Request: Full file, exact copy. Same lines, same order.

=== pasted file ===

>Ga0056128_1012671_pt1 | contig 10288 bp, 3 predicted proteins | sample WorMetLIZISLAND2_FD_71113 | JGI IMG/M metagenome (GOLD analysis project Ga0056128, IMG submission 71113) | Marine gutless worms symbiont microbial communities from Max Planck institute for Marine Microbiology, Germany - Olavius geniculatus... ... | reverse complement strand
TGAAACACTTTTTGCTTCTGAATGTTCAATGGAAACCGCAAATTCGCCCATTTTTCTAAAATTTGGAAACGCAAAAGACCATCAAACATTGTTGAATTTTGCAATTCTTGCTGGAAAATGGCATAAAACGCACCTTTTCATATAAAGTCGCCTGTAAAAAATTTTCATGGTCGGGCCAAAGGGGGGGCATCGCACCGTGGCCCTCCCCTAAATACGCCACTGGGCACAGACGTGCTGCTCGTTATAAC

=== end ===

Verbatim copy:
>Ga0056128_1012671_pt1 | contig 10288 bp, 3 predicted proteins | sample WorMetLIZISLAND2_FD_71113 | JGI IMG/M metagenome (GOLD analysis project Ga0056128, IMG submission 71113) | Marine gutless worms symbiont microbial communities from Max Planck institute for Marine Microbiology, Germany - Olavius geniculatus... ... | reverse complement strand
TGAAACACTTTTTGCTTCTGAATGTTCAATGGAAACCGCAAATTCGCCCATTTTTCTAAAATTTGGAAACGCAAAAGACCATCAAACATTGTTGAATTTTGCAATTCTTGCTGGAAAATGGCATAAAACGCACCTTTTCATATAAAGTCGCCTGTAAAAAATTTTCATGGTCGGGCCAAAGGGGGGGCATCGCACCGTGGCCCTCCCCTAAATACGCCACTGGGCACAGACGTGCTGCTCGTTATAAC